People in many countries take reliable electricity service for granted. That's because over the years large, mature, highly connected electric grids have been built out. They consist of central power stations that deliver power to major load centers via high capacity power lines. These power lines are branched and divided to provide power to smaller industrial and domestic users over the entire supply area.

In the past, electric grid systems operated perfectly well with one-way communication from the central stations out to the ultimate users. In the last two decades though, the addition of renewable and stored sources of power made bidirectional communications a necessity.

Furthermore the drive for efficiency and resiliency has led to a demand for smart grid applications such as grid visualization, real-time load monitoring, asset monitoring, smart metering and consumer load control.

Providing two-way communications over a vast grid is a daunting challenge. Fortunately there is a straightforward and cost effective solution. Public cellular networks along with the right network design and routing equipment can be combined to deliver reliable, high data rate solutions.

Let's examine how to develop industrial wireless networks for today's smart grid applications.


Smart grids need reliable two-way communications to incorporate renewable energy sources and maximize efficiently and resiliency.

Requirements for Communication Networks for Smart Grid Data Applications

Some of the communication requirements for the modern grid include:

  • Bandwidth: Each device needs stable bandwidth to allow for services planning. In addition the bandwidth needs to be the same for all devices.
  • Latency: Time delays in communication need to be bounded and known in advance.
  • Security: The network needs ways to prevent and monitor unauthorized access, misuse, modification or denial of access to both data and physical assets.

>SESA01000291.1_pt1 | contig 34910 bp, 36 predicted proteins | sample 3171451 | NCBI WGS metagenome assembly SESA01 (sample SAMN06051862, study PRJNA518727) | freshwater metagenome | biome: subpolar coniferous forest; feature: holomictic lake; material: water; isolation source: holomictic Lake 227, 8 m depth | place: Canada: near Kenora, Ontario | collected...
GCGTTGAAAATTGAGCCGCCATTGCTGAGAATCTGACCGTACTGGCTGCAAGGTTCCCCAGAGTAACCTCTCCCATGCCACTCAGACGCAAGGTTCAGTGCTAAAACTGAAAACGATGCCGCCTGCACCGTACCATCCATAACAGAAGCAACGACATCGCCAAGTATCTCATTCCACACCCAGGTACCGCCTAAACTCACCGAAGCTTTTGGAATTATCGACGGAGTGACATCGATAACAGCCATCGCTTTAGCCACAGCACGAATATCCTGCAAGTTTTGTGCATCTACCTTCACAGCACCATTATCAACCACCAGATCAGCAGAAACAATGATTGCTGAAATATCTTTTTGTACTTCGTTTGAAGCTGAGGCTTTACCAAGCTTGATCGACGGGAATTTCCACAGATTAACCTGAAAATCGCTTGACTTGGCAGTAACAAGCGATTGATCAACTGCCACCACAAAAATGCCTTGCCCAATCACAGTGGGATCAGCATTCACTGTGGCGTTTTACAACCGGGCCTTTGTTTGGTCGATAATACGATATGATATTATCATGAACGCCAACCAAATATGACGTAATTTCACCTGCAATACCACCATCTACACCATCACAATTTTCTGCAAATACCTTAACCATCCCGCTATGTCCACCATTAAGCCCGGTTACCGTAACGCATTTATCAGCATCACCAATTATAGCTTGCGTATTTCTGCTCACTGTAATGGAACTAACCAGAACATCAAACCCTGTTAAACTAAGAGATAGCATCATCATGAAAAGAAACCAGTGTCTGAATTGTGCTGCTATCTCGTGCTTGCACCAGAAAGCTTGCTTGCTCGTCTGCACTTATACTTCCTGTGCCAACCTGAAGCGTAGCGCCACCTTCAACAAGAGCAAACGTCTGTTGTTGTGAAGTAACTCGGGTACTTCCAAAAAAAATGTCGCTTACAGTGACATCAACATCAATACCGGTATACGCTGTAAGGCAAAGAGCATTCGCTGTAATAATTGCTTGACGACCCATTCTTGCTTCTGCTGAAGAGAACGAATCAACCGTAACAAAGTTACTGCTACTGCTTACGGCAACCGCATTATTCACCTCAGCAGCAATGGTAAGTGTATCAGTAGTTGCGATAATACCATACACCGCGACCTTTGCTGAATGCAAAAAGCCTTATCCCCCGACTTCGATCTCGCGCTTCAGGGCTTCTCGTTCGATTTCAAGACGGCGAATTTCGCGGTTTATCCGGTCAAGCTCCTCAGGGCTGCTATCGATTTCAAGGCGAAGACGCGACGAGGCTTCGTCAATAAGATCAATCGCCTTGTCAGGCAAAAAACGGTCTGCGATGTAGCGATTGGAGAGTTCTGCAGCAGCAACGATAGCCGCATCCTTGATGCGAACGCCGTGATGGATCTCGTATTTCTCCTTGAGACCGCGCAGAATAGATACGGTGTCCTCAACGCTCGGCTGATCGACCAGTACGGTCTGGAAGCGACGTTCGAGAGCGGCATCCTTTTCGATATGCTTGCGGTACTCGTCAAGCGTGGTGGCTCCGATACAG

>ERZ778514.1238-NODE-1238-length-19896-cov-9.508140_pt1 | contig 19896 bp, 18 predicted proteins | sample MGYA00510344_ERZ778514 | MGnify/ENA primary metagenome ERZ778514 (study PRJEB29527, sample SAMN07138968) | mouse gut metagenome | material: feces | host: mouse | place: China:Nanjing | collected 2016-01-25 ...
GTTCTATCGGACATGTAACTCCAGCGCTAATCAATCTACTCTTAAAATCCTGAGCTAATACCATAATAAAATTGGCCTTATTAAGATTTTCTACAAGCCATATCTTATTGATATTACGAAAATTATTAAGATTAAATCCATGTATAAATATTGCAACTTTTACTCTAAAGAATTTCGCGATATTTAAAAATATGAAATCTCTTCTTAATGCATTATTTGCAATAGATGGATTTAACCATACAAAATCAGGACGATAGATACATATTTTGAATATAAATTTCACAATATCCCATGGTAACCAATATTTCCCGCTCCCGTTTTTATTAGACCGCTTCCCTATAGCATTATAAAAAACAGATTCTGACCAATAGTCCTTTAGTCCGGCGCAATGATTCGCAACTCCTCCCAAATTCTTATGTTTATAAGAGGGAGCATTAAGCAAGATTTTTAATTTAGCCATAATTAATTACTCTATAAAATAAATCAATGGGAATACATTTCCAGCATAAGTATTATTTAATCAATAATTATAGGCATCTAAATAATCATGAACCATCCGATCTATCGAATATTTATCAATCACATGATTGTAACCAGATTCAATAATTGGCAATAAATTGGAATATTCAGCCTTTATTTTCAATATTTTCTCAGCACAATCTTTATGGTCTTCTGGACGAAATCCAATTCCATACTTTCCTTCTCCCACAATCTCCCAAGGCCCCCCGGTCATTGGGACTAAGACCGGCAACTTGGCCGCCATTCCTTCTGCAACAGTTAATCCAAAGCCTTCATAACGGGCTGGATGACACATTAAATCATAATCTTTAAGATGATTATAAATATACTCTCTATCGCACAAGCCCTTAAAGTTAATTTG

• Reliability: Each component needs to operate properly at a very high level of service reliability.

What network backbone can meet these conditions over vast geographic areas? Public cellular networks are the logical choice.

The Advantages of Public Cellular Networks for Smart Grid Communications

In many countries public telecom utilities operate robust cellular networks that connect to the Internet. Data rates and range have been increasing and now provide the high speeds and geographic coverage needed to reach remote utility facilities.

Public cellular networks are now used to transfer data securely and reliably for connectivity to energy generation locations, secondary transformer centers, utility substations and office locations.
4G cellular technology is ideal because its data rates address primary communication requirements and leverage a common platform for smart grid and other applications. Other uses could include mobile workforce connectivity (including VoIP) and CCTV camera security backhaul.

The advantages of using public wireless communication networks for smart grid deployments include:

  • Access: Gain access to information, anytime, anywhere